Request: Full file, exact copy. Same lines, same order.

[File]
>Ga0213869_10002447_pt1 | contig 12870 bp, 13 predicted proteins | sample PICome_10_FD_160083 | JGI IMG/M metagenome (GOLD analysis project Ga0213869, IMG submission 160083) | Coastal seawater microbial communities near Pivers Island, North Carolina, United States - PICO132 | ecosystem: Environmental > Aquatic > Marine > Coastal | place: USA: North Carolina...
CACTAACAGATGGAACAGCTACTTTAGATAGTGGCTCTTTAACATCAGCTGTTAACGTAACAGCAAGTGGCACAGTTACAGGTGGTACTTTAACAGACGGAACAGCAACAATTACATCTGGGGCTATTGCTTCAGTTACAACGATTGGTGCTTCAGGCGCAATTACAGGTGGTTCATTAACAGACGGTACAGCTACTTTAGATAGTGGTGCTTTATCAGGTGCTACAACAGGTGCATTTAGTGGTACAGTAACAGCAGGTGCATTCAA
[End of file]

>Ga0213869_10002447_pt1 | contig 12870 bp, 13 predicted proteins | sample PICome_10_FD_160083 | JGI IMG/M metagenome (GOLD analysis project Ga0213869, IMG submission 160083) | Coastal seawater microbial communities near Pivers Island, North Carolina, United States - PICO132 | ecosystem: Environmental > Aquatic > Marine > Coastal | place: USA: North Carolina...
CACTAACAGATGGAACAGCTACTTTAGATAGTGGCTCTTTAACATCAGCTGTTAACGTAACAGCAAGTGGCACAGTTACAGGTGGTACTTTAACAGACGGAACAGCAACAATTACATCTGGGGCTATTGCTTCAGTTACAACGATTGGTGCTTCAGGCGCAATTACAGGTGGTTCATTAACAGACGGTACAGCTACTTTAGATAGTGGTGCTTTATCAGGTGCTACAACAGGTGCATTTAGTGGTACAGTAACAGCAGGTGCATTCAA